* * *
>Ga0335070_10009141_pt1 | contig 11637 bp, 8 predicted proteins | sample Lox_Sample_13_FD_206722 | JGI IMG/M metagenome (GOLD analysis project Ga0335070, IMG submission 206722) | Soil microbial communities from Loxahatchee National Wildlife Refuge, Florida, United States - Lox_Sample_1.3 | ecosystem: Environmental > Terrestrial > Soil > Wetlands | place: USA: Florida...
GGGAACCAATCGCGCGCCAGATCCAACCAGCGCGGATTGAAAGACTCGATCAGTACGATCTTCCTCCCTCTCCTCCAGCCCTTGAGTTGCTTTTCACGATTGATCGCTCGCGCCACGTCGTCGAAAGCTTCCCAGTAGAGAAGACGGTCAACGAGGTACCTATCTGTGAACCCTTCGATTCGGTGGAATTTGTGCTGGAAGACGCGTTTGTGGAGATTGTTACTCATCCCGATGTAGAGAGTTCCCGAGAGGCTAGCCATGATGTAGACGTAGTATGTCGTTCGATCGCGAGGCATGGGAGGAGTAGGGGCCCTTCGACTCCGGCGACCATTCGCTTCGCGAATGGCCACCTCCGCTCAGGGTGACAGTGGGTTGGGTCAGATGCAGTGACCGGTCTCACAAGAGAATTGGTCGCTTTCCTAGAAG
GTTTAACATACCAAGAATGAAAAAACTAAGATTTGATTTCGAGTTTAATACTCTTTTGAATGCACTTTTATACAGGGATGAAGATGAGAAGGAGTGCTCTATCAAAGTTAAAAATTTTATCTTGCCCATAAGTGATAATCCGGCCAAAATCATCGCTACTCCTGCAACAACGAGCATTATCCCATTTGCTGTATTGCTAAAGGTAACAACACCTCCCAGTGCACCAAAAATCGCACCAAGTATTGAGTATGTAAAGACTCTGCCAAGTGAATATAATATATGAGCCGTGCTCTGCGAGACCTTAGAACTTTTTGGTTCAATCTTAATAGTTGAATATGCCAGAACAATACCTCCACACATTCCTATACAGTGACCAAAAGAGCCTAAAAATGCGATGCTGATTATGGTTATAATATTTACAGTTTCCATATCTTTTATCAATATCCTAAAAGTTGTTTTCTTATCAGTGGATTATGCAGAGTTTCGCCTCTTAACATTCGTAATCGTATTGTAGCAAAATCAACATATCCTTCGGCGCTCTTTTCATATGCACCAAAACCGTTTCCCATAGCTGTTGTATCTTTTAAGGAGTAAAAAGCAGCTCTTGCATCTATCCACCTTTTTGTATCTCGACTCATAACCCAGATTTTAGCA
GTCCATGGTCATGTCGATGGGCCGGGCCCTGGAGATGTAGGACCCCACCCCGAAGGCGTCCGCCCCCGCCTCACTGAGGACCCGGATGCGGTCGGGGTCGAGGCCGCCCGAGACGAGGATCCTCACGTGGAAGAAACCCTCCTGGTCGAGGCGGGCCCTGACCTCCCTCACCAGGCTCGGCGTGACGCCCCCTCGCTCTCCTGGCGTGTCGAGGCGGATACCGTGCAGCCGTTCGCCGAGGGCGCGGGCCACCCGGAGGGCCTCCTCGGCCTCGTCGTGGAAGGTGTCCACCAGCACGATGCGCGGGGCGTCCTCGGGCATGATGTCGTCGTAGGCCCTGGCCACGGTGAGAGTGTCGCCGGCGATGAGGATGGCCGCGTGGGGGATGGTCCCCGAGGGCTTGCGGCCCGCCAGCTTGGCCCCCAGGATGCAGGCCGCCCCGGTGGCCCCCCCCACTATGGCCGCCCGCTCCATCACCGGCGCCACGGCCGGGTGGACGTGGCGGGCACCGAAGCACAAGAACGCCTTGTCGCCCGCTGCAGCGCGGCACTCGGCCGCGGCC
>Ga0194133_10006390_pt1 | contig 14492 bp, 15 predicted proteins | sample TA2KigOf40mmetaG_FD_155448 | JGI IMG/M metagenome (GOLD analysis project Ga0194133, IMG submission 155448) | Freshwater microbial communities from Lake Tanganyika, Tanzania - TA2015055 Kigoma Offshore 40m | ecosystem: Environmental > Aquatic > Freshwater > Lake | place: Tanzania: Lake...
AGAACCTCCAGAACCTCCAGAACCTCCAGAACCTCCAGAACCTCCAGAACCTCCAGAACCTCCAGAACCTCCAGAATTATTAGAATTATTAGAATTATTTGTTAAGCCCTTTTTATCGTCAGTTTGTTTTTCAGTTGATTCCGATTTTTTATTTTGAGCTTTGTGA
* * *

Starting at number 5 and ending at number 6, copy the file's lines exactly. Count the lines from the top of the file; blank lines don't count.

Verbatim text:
>Ga0194133_10006390_pt1 | contig 14492 bp, 15 predicted proteins | sample TA2KigOf40mmetaG_FD_155448 | JGI IMG/M metagenome (GOLD analysis project Ga0194133, IMG submission 155448) | Freshwater microbial communities from Lake Tanganyika, Tanzania - TA2015055 Kigoma Offshore 40m | ecosystem: Environmental > Aquatic > Freshwater > Lake | place: Tanzania: Lake...
AGAACCTCCAGAACCTCCAGAACCTCCAGAACCTCCAGAACCTCCAGAACCTCCAGAACCTCCAGAACCTCCAGAATTATTAGAATTATTAGAATTATTTGTTAAGCCCTTTTTATCGTCAGTTTGTTTTTCAGTTGATTCCGATTTTTTATTTTGAGCTTTGTGA